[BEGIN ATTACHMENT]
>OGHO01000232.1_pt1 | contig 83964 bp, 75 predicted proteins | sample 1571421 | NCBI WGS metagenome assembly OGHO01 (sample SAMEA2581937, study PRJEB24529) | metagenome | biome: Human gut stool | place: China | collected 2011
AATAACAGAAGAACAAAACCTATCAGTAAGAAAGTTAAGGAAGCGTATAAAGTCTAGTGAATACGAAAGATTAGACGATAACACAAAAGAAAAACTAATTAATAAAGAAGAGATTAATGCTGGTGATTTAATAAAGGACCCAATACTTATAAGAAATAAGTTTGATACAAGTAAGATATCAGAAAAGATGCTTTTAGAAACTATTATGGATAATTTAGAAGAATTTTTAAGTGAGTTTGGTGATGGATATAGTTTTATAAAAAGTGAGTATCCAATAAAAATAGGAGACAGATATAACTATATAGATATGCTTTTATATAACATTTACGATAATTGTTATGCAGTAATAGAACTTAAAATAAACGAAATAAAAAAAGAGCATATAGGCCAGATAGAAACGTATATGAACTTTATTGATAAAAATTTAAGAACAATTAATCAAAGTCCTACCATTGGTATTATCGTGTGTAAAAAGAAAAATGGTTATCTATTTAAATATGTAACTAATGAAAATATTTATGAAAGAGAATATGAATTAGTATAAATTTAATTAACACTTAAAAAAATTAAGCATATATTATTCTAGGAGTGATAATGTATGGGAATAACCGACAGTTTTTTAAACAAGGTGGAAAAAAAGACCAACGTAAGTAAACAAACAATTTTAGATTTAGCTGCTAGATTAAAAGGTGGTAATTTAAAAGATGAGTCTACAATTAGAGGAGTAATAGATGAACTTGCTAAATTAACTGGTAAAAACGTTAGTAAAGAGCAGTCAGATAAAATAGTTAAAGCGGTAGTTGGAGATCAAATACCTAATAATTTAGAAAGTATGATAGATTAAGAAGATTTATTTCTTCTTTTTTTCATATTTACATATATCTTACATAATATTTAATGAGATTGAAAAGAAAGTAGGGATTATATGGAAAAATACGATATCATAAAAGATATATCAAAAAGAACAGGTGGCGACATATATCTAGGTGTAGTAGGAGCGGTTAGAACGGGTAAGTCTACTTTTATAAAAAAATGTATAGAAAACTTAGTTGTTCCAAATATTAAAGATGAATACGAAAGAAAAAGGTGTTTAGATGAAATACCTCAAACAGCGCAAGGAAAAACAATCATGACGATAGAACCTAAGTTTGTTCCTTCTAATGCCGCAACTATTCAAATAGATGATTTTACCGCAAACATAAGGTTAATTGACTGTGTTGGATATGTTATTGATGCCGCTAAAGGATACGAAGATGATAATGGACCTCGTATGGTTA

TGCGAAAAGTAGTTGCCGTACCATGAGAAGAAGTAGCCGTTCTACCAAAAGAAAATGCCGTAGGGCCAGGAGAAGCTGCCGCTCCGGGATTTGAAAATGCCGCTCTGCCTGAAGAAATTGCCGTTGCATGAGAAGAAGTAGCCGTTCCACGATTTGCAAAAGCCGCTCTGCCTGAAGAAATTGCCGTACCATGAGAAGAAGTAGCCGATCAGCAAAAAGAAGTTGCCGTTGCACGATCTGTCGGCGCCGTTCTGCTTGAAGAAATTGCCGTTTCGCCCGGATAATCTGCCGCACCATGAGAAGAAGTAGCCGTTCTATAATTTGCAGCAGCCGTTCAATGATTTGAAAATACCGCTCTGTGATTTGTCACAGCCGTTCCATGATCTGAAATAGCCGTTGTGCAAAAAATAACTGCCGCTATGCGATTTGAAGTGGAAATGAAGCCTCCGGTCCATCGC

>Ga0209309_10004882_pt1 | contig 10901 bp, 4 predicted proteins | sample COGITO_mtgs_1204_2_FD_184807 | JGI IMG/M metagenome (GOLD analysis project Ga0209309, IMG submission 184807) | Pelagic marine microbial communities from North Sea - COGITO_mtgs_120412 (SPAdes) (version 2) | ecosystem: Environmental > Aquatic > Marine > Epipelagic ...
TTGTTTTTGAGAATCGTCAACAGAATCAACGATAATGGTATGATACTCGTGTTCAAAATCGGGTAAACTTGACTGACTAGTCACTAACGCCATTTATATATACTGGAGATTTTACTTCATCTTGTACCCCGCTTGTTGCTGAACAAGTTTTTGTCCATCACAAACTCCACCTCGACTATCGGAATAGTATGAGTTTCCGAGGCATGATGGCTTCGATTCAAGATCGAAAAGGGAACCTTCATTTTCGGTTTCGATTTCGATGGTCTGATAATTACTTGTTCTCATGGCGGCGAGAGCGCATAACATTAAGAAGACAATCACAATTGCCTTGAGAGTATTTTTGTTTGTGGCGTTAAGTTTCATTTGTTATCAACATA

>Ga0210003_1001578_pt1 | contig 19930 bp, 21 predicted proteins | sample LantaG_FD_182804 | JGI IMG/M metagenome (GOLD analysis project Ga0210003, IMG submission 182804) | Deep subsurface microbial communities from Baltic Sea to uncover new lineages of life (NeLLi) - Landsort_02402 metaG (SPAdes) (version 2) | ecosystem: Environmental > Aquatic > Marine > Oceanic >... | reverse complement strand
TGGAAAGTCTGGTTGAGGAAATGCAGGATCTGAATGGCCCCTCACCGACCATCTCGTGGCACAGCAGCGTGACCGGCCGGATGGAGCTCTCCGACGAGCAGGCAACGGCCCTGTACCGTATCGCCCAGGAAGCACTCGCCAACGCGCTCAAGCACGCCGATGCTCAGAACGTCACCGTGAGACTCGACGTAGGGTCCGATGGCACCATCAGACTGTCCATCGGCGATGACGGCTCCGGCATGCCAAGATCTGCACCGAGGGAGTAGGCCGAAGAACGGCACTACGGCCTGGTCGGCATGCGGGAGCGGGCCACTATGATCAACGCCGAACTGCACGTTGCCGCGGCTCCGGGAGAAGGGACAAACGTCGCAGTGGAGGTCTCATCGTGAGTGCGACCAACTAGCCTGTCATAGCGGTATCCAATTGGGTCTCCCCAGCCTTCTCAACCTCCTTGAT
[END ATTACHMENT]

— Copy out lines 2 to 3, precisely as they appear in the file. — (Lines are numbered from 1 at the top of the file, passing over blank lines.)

AATAACAGAAGAACAAAACCTATCAGTAAGAAAGTTAAGGAAGCGTATAAAGTCTAGTGAATACGAAAGATTAGACGATAACACAAAAGAAAAACTAATTAATAAAGAAGAGATTAATGCTGGTGATTTAATAAAGGACCCAATACTTATAAGAAATAAGTTTGATACAAGTAAGATATCAGAAAAGATGCTTTTAGAAACTATTATGGATAATTTAGAAGAATTTTTAAGTGAGTTTGGTGATGGATATAGTTTTATAAAAAGTGAGTATCCAATAAAAATAGGAGACAGATATAACTATATAGATATGCTTTTATATAACATTTACGATAATTGTTATGCAGTAATAGAACTTAAAATAAACGAAATAAAAAAAGAGCATATAGGCCAGATAGAAACGTATATGAACTTTATTGATAAAAATTTAAGAACAATTAATCAAAGTCCTACCATTGGTATTATCGTGTGTAAAAAGAAAAATGGTTATCTATTTAAATATGTAACTAATGAAAATATTTATGAAAGAGAATATGAATTAGTATAAATTTAATTAACACTTAAAAAAATTAAGCATATATTATTCTAGGAGTGATAATGTATGGGAATAACCGACAGTTTTTTAAACAAGGTGGAAAAAAAGACCAACGTAAGTAAACAAACAATTTTAGATTTAGCTGCTAGATTAAAAGGTGGTAATTTAAAAGATGAGTCTACAATTAGAGGAGTAATAGATGAACTTGCTAAATTAACTGGTAAAAACGTTAGTAAAGAGCAGTCAGATAAAATAGTTAAAGCGGTAGTTGGAGATCAAATACCTAATAATTTAGAAAGTATGATAGATTAAGAAGATTTATTTCTTCTTTTTTTCATATTTACATATATCTTACATAATATTTAATGAGATTGAAAAGAAAGTAGGGATTATATGGAAAAATACGATATCATAAAAGATATATCAAAAAGAACAGGTGGCGACATATATCTAGGTGTAGTAGGAGCGGTTAGAACGGGTAAGTCTACTTTTATAAAAAAATGTATAGAAAACTTAGTTGTTCCAAATATTAAAGATGAATACGAAAGAAAAAGGTGTTTAGATGAAATACCTCAAACAGCGCAAGGAAAAACAATCATGACGATAGAACCTAAGTTTGTTCCTTCTAATGCCGCAACTATTCAAATAGATGATTTTACCGCAAACATAAGGTTAATTGACTGTGTTGGATATGTTATTGATGCCGCTAAAGGATACGAAGATGATAATGGACCTCGTATGGTTA

TGCGAAAAGTAGTTGCCGTACCATGAGAAGAAGTAGCCGTTCTACCAAAAGAAAATGCCGTAGGGCCAGGAGAAGCTGCCGCTCCGGGATTTGAAAATGCCGCTCTGCCTGAAGAAATTGCCGTTGCATGAGAAGAAGTAGCCGTTCCACGATTTGCAAAAGCCGCTCTGCCTGAAGAAATTGCCGTACCATGAGAAGAAGTAGCCGATCAGCAAAAAGAAGTTGCCGTTGCACGATCTGTCGGCGCCGTTCTGCTTGAAGAAATTGCCGTTTCGCCCGGATAATCTGCCGCACCATGAGAAGAAGTAGCCGTTCTATAATTTGCAGCAGCCGTTCAATGATTTGAAAATACCGCTCTGTGATTTGTCACAGCCGTTCCATGATCTGAAATAGCCGTTGTGCAAAAAATAACTGCCGCTATGCGATTTGAAGTGGAAATGAAGCCTCCGGTCCATCGC